Skip to comments.Court to Lisa Madigan: No rehearing on concealed-carry guns ruling
Posted on 02/22/2013 11:35:06 AM PST by Brad from Tennessee
SPRINGFIELD A divided federal appeals court today rejected Illinois Attorney General Lisa Madigans request for a rehearing on the case where the state has been ordered to allow citizens to carry guns in public.
Madigan made the request following the U.S. Seventh Circuit Court of Appeals decision in December that gave Illinois 180 days to put together a law that would allow concealed weapons in Illinois.
There has been no word yet from Madigans office on her next move. She could choose to appeal to the U.S. Supreme Court or decide to let the ruling stand.
The appeals court action officially rejected Madigans request for a rehearing by the full court, but the denial came with a stinging dissent from four of the nine members of the appeals court who reviewed the matter. The original order came down from a three-member panel that also had a split vote. . .
(Excerpt) Read more at chicagotribune.com ...
“Man, these state bureaucrats do not like being told to follow the Constitution.”
They are liberals.
And the Holder-felon’s “Just Us” dept will look the other way.
Not me, Coyote Dude!
Kinda called it on this one, but it wasn’t hard to foresee since it is the Illinois way. Stall, obfuscate, ask for more hearings, rinse, repeat as needed until the deadline has passed. Then act surprised that nothing has been done and begin the process again while asking for more time. Over and over and over. They act like kids. Ignore it long enough and it goes away or everyone forgets. Don’t think this one will go away.
See how that restrictive gun law is working out for Chicago....
They have to disarm us all so that they can steal our food to give to Obama’s Zombies.
The Supreme Court has not yet decided whether .. the individual right to keep and bear arms at home under the Second Amendment extends beyond the home, Hamilton wrote.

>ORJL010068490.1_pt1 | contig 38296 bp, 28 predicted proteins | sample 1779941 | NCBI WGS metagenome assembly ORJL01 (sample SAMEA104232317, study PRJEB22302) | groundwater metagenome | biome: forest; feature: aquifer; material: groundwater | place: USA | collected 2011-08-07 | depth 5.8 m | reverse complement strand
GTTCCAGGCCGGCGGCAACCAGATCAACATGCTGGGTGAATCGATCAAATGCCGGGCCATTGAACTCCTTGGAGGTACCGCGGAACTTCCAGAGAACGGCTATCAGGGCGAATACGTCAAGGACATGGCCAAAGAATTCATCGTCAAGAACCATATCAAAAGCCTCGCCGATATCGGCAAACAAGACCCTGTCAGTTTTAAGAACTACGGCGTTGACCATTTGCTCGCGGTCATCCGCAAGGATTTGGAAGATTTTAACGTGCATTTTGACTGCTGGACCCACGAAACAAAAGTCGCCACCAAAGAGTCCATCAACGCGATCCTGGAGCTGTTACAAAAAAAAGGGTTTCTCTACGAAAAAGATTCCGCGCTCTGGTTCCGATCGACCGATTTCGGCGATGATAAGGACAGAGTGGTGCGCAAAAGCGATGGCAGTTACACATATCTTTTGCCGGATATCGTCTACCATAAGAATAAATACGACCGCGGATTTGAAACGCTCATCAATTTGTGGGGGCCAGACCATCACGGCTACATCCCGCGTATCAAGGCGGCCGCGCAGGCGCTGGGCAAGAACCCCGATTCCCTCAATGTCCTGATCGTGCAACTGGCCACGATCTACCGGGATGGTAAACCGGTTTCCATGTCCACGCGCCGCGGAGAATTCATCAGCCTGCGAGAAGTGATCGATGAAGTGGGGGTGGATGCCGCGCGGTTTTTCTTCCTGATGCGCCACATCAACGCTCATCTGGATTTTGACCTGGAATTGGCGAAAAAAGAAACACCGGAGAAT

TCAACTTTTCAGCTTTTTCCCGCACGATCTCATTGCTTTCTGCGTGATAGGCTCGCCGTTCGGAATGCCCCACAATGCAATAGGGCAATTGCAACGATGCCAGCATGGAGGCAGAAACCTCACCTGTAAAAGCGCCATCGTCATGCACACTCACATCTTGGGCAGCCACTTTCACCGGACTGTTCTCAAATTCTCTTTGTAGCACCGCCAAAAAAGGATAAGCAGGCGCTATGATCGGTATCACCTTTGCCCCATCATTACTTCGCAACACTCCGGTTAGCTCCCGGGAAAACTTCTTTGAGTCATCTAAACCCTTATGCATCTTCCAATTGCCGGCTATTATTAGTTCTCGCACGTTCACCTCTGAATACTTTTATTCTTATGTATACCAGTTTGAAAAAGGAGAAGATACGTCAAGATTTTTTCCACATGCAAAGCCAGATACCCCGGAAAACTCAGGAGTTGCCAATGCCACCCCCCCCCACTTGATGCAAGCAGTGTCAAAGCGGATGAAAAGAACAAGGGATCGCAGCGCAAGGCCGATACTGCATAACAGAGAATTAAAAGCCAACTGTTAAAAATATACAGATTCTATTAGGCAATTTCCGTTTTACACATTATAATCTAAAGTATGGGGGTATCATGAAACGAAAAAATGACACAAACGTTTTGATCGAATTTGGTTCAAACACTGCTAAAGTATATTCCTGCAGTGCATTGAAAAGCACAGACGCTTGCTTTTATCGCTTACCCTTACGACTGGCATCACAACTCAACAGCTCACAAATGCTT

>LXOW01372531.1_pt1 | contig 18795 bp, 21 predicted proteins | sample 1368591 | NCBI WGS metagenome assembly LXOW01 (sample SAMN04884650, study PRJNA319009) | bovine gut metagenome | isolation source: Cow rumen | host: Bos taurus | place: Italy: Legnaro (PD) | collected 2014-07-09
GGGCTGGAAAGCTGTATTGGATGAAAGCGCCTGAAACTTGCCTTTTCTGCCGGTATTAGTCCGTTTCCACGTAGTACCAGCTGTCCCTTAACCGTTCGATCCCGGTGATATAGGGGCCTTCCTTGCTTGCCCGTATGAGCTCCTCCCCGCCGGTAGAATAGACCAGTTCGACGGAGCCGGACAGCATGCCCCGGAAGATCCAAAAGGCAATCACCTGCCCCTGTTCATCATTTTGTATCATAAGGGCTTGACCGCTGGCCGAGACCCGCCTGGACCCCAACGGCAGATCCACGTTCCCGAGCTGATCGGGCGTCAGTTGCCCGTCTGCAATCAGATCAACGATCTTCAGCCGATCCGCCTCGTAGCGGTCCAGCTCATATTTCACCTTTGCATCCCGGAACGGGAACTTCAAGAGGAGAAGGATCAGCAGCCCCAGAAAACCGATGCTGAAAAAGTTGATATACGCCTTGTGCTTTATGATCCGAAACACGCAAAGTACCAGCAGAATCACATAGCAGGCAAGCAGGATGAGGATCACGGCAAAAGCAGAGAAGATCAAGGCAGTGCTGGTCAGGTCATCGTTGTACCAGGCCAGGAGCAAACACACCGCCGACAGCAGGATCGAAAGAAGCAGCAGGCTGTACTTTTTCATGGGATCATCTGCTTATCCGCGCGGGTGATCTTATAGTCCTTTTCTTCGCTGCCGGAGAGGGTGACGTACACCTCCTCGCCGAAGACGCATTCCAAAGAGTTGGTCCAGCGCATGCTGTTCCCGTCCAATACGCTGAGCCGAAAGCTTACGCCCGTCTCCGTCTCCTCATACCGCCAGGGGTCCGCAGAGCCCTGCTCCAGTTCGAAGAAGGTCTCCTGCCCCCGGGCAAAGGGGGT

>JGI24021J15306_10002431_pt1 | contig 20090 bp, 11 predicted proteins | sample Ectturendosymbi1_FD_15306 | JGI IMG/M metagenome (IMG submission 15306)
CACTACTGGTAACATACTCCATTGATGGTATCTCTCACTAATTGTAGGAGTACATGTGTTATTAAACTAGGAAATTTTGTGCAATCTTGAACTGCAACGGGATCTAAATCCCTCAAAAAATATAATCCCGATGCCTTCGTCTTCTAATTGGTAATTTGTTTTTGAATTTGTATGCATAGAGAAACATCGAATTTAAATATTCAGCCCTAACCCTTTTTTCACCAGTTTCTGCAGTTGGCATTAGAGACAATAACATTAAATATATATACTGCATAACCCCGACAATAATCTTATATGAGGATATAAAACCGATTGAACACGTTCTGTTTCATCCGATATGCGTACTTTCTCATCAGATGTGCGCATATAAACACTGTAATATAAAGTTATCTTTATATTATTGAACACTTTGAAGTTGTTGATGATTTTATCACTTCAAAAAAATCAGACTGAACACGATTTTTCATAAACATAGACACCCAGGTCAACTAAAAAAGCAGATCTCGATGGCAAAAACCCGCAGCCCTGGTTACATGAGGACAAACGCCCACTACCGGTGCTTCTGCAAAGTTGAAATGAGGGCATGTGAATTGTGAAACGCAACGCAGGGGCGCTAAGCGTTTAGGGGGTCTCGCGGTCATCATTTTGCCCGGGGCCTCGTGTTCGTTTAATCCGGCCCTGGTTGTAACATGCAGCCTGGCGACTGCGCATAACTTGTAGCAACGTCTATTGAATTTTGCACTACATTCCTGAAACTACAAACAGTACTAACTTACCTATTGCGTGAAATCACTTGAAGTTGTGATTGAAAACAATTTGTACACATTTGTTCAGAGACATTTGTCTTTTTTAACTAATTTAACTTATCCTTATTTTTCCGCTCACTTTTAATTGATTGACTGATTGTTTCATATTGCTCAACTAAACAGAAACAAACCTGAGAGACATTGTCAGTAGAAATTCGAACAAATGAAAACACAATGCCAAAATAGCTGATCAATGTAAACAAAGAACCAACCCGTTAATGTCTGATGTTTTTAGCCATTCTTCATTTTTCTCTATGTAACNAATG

This is liberalism writ large: the belief that a group of intellectual elites decide what is or isn't a right. That is a fundamental duty of American citizens and the entire purpose of unalienable rights. They cannot be sold or arbitrated away.
Second, in keeping with the liberal approach to thinking he ignores the facts before him. The Right to Keep and Bear arms - who bears arms within their own home? It's a nonsense argument made out of desperation. The legal origins and precedents, plus the fact that concealed carry as well as open carry in sum Constitutional Carry works in those states in which it is now "legal" prove as much.
Hamiltons dissent also noted the ruling that called for Illinois to allow concealed carry is the first decision by a federal court of appeals striking down legislation restricting the carrying of arms in public.
I don't know if this is the first decision, but it is a decision most certainly in keeping with original intent of the 2nd as well as previous SC decisions. Illinois law is too restrictive. It is the last state that completely doesn't allow any type of firearm carrying outside the home. So zero rights are a nonstarter. Does Hamilton honestly think that zero gun rights outside the home are acceptable?
He wrote that three major points are worthy of consideration by the full appellate court rather than simply the three-member panel:
*Whether to extend the right to bear arms outside the home and into the public sphere, a matter that presents issues very different from those involved in the home itself, which is all the Supreme Court decided in a case currently viewed as the law of the land.
Again, the SC cannot extend or limit Constitutional Rights. His thinking ignores the clear wording of the 10th Amendment.
*How to handle what the panel did not decide. The three-member panel left Illinois a good deal of constitutional room for reasonable public safety measures concerning public carrying of firearms.
That's not up to the courts at all. The ball is in the hands of the IL legislature and other state legislatures. NYs new firearm law will most certainly come up for review and barring an extra liberal vote will be struck down.
*How to proceed in future decisions about laws that are more narrowly tailored and any state interests that justify some restrictions on rights.
Narrowly tailored laws already exist in other states. Again, this isn't a court issue, but a legislative one.
Where the law is genuinely in doubt, as it is likely to remain for some time under the Second Amendment, a trial court can do a great service by ensuring the development of a thorough and complete record that provides a reliable, accurate factual foundation for constitutional adjudication, Hamilton wrote. The federal courts are likely to do a better job of constitutional adjudication if our considerations are based on reliable facts rather than hypothesized and assumed facts.